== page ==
It is widely stated that while our active duty and reserve personnel are the key individuals within the military ecosystem, without the other supporting entities, they would be unable to do their jobs at the high-level Americans expect. Additionally, it is often recognized that military training is some of the best life training for discipline, self-reliance, and decision making under pressure. But with only 29% of Americans ages 17-24 eligible for military service, not only do we lose access to these individuals’ other talents but they lose access to the life training opportunities available. Expanding the definition of service can create the opportunity for all Americans, regardless of skill set, interest area, or physical capability, to serve our nation and to benefit from the lessons this service experience brings.

There is a need to a) create a culture that shares this message and b) create structures to support it. How do we accomplish both?

First, we would need to develop a centralizing structure that recognizes local, state, national, and international service. Structures already exist within government that can collect, organize, and label this data. Second, we would need to create a number of service positions with differing commitment timing. Specifically, this includes analogous programs to reserve units, developing a second responders program, and intermittent volunteer opportunities through private or public programs.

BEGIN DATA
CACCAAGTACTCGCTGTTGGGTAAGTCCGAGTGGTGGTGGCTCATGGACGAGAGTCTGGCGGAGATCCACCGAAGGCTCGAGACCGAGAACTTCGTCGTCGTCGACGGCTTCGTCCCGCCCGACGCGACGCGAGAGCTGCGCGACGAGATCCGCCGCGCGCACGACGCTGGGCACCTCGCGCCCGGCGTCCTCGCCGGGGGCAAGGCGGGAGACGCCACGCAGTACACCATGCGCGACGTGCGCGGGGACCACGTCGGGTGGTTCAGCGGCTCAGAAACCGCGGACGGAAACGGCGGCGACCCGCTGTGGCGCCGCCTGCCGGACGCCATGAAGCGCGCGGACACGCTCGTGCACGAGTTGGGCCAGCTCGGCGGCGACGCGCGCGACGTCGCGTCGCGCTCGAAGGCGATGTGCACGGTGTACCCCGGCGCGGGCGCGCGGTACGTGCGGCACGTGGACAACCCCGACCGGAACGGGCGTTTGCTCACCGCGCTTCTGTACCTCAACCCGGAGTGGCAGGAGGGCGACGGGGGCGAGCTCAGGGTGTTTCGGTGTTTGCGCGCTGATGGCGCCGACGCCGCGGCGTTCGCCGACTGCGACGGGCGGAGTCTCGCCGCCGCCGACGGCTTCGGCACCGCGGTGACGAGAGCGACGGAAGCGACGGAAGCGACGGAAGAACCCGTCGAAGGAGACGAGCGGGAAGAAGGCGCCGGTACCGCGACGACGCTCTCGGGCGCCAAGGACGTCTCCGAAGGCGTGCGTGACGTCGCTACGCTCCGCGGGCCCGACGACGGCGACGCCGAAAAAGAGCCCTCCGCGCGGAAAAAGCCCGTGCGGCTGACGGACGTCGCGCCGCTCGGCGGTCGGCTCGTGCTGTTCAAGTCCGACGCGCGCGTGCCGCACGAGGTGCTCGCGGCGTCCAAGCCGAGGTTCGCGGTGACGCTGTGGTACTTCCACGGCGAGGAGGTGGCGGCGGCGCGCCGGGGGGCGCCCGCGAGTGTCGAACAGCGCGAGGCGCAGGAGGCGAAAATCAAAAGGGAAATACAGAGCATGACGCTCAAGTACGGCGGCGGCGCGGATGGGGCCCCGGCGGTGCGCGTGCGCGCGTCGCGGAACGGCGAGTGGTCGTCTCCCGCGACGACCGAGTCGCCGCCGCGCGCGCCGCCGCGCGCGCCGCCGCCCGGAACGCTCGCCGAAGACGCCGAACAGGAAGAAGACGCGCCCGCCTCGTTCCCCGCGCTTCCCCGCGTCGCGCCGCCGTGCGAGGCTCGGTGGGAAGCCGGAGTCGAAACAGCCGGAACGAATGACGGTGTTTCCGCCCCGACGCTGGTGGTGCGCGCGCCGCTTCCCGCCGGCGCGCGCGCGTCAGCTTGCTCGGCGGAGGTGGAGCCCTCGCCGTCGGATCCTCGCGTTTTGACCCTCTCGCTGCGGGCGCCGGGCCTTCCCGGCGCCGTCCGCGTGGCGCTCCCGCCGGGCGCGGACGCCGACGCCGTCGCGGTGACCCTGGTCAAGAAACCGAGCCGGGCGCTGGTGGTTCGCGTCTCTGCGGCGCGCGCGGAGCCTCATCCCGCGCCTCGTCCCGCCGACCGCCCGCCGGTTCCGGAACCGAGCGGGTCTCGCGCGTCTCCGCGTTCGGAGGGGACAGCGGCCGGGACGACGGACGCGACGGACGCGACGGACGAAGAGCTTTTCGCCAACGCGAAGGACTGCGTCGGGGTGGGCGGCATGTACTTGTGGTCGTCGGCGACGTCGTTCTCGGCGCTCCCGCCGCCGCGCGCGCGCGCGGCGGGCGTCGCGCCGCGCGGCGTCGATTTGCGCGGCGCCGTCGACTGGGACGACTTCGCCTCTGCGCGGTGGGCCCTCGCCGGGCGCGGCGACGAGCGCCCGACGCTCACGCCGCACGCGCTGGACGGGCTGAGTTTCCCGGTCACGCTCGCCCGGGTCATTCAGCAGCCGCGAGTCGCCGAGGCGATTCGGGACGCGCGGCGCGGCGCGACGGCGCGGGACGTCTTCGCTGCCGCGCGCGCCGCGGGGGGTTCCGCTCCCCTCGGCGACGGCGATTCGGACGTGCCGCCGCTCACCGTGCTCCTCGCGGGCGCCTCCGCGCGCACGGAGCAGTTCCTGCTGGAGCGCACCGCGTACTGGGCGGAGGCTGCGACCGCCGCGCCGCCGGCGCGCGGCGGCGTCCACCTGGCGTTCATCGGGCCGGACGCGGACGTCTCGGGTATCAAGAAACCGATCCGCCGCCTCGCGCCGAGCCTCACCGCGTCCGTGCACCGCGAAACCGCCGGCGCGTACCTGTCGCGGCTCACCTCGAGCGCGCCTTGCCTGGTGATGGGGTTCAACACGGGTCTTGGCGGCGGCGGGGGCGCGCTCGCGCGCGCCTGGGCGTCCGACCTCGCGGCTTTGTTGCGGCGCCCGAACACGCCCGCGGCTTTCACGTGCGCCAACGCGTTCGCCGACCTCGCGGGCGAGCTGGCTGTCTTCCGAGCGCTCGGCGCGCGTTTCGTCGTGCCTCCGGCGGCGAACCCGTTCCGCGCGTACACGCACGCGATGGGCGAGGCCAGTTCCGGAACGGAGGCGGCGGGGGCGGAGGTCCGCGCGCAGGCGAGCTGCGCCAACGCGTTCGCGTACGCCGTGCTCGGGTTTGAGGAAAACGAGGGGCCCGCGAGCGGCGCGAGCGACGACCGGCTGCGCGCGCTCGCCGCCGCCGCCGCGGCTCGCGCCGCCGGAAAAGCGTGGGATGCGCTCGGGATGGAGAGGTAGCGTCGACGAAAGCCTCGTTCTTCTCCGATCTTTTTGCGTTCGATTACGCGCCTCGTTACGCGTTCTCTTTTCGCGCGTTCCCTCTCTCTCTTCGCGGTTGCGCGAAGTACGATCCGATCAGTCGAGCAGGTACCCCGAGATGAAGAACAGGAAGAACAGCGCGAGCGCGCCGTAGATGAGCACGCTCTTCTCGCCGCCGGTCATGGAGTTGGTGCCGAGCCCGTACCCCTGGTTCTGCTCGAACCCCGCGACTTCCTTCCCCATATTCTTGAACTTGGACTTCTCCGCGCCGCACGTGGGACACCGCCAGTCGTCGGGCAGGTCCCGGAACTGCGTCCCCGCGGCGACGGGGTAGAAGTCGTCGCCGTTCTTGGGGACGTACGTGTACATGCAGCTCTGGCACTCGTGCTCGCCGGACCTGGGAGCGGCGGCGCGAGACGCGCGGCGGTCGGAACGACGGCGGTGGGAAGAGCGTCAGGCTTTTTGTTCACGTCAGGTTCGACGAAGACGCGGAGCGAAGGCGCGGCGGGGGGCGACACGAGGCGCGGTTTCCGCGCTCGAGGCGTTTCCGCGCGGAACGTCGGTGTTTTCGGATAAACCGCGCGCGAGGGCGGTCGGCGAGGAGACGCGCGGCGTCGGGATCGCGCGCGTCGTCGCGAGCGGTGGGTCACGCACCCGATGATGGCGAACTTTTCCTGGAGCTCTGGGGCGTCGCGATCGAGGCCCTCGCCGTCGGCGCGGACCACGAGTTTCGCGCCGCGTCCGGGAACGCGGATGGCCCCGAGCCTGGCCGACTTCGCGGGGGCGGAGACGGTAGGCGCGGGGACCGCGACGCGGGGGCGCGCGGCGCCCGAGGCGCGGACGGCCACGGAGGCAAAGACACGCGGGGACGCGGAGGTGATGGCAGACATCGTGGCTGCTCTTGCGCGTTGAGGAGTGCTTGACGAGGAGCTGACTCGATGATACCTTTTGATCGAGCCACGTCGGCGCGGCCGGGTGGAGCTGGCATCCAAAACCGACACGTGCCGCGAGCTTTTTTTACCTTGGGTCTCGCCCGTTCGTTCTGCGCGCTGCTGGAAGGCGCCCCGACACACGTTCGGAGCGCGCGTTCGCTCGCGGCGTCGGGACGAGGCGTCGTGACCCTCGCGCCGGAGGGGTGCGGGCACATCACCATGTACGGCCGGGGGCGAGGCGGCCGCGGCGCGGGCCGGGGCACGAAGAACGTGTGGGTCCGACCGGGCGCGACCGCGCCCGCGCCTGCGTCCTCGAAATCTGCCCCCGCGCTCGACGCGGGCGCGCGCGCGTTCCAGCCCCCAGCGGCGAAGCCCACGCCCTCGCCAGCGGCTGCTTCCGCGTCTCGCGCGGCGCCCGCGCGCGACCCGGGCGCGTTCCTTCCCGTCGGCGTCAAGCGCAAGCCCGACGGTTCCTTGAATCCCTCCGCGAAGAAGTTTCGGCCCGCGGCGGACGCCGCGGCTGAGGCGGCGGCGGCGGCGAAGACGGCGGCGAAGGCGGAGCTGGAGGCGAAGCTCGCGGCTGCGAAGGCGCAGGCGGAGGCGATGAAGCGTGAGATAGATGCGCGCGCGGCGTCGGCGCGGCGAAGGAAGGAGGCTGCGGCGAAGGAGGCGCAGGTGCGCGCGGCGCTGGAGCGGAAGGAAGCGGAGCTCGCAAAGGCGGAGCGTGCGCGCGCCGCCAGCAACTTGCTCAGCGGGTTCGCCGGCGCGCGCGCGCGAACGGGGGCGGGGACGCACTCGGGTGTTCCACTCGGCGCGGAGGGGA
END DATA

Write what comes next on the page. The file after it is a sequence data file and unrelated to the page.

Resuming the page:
By tangibly recognizing service to the nation, socializing the need for it and the benefit of it, as well as making it easy to participate, a national service program office could be established and supported within the DoD to ensure that all Americans have an opportunity to share their expertise with the nation and ultimately improve national readiness.

Photo by Daniel Tausis  John Middelkoop  Holly Mindrup